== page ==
It is a testament to the state of the Trumbull girls basketball program that you can attribute its slump the last two seasons due to a reliance on underclassmen.
Slump is being defined as not reaching the FCIAC championship game.
The Eagles had previously won two straight titles, ending a run of five appearances in the title game in eight years.
Those underclassmen are now part of a nucleus of a team coach Steve Tobitsch believes is capable of bringing the championship trophy back to Trumbull. But an abbreviated season in the midst of a pandemic means a recalibration.
“Everyone has a different perspective this year,” Tobitsch said. “It is just good to get to compete again in games. Be part of a team. We will see how everything plays out once we start playing games.”
The season opens tomorrow with one of the most anticipated games of the winter. The Eagles host Ridgefield, the defending league champion, in a rematch of last year’s semifinal.
Both teams have a lot of returning talent and the outcome will set an early tone for a 12-game season that will conclude with a conference tournament in which every school qualifies.
The Eagles are excited to have a roster comprised mostly of seniors and juniors.
“We’re definitely looking forward to the season, having those veteran players who understand the concept of the game and how we play basketball at Trumbull,” said senior Cassi Barbato, who led the team last season in scoring and has the versatility to contribute in every area. “It’s definitely a lot more fun to start off. I’m excited for what we’re going to do.”
Barbato, an All-State selection, will be joined by three other returning junior starters: Emi Roberto, who was second team All-FCIAC, Sarah Stolze and Emma Gentry.
“We’re all really excited to have a veteran returning team and we have such strong upperclassmen,” Stolze said. “We want to take advantage of every opportunity that we’re given and every game we get to play this year. We’re just excited to get to play together.”
One of the Eagles’ strengths has been a wealth of balanced scoring over the years, and this one is no different. Barbato would get more opportunities on another team and is at the top of opposing scouting reports. But Barbato is as comfortable with assists as baskets, and there are a number of players who can lead the team in scoring on any given night.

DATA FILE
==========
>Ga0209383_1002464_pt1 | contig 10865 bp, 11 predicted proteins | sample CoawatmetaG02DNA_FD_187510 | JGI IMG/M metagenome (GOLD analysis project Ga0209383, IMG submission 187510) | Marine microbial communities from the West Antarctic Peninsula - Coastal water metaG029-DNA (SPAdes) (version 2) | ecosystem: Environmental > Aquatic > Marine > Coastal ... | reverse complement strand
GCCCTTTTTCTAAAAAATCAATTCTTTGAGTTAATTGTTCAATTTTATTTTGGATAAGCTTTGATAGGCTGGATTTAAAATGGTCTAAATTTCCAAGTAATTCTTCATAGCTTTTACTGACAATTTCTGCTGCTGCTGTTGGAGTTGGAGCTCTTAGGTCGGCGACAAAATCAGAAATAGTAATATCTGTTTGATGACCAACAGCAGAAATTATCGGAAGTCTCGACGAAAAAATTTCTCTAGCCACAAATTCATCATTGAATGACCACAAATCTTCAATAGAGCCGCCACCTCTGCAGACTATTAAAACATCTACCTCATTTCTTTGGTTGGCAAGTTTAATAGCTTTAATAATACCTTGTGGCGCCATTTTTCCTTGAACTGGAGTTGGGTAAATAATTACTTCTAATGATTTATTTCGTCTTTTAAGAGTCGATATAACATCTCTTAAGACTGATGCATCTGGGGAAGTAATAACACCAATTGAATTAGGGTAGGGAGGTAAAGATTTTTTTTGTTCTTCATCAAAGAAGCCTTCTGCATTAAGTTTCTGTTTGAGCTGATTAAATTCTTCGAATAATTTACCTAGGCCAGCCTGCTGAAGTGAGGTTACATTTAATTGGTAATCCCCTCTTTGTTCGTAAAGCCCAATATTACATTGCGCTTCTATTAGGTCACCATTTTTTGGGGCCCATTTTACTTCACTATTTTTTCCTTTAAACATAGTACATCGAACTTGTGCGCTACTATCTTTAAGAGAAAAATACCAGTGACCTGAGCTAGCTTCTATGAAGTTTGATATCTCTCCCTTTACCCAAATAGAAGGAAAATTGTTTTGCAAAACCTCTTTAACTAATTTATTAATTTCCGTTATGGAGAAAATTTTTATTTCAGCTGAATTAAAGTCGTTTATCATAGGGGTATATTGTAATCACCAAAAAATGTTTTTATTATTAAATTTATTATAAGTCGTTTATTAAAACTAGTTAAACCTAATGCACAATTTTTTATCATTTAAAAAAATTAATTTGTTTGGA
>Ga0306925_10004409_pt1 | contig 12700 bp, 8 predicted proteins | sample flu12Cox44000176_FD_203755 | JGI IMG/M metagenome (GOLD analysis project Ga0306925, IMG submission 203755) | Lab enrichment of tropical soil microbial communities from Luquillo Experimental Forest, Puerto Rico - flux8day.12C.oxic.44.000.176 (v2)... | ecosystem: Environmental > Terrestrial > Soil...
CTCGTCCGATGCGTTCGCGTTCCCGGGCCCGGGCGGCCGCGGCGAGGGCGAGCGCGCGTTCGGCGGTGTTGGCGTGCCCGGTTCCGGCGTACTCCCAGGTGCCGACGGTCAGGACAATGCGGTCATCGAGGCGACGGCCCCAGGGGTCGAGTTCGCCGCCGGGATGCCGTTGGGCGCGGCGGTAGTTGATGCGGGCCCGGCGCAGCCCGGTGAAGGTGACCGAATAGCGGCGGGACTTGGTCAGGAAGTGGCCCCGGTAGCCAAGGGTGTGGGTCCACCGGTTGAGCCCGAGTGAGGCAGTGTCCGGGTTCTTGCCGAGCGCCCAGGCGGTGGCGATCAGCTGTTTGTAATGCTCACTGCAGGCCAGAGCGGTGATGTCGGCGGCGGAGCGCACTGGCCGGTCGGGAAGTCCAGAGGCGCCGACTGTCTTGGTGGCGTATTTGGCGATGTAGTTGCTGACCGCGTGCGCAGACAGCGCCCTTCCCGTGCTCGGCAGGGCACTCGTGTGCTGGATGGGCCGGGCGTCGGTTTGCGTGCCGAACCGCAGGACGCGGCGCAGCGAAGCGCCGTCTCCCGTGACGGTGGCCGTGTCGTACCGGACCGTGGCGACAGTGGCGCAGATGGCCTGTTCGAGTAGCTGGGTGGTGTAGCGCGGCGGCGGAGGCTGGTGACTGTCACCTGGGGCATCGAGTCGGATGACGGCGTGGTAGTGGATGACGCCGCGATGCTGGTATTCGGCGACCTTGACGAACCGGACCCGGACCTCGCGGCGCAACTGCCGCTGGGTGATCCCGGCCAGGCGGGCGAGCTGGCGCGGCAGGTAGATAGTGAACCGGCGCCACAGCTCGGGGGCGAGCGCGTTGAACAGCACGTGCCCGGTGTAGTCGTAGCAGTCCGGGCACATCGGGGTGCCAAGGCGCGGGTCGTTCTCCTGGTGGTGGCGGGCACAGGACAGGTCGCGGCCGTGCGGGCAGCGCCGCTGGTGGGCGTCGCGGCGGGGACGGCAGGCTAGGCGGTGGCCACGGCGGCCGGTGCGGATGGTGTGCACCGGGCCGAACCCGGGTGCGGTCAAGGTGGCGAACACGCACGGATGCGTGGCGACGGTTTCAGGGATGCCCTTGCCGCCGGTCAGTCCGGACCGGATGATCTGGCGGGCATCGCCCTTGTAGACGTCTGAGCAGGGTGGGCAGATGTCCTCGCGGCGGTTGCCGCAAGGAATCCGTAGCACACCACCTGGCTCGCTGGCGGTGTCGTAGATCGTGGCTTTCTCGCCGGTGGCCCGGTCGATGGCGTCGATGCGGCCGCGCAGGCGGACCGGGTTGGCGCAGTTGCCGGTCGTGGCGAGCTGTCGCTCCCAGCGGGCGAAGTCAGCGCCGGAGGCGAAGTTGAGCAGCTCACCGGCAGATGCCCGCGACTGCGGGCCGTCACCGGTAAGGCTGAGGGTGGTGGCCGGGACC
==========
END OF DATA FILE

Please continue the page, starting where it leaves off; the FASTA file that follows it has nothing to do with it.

“That’s definitely our hope,” Tobitsch said. “We always try and say have four players score in double figures each night. If you do that and you have four players with 10 points you have 40, and you can fill in the rest from there. It really doesn’t matter who gets those. As long as the team is understanding of that. This team is very unselfish. It is more about sharing the ball and playing together and that’s what I’ve seen during these early practices.”
Putting the ball in the basket is a secondary skill for the Eagles, following keeping opponents from doing the same.
Asked the key to the season, Barbato said, “Definitely defense. I say that every year. It doesn’t change. Defense wins championships, offense wins games. You can’t play offense if you don’t play defense. And holding teams to a certain amount is essential so we put less pressure on our offense and can run more stuff.”
Trumbull lost in the state quarterfinals a year ago, the night before the CIAC canceled the remaining of the winter season and completion of the playoffs.
The wait and uncertainty about this season left the Eagles admittedly uneasy.
“We were hoping to have some semblance of a season and it is fun when you get upperclassmen to coach,” Tobitsch said. “We’ve been very young the last couple of years. It makes it a lot easier as a coach when you have juniors and seniors leading practices rather than freshmen and sophomores. They know the expectations we want to practice with, the pace, the tempo. It’s definitely been very enjoyable. It’s great to be back on the court.”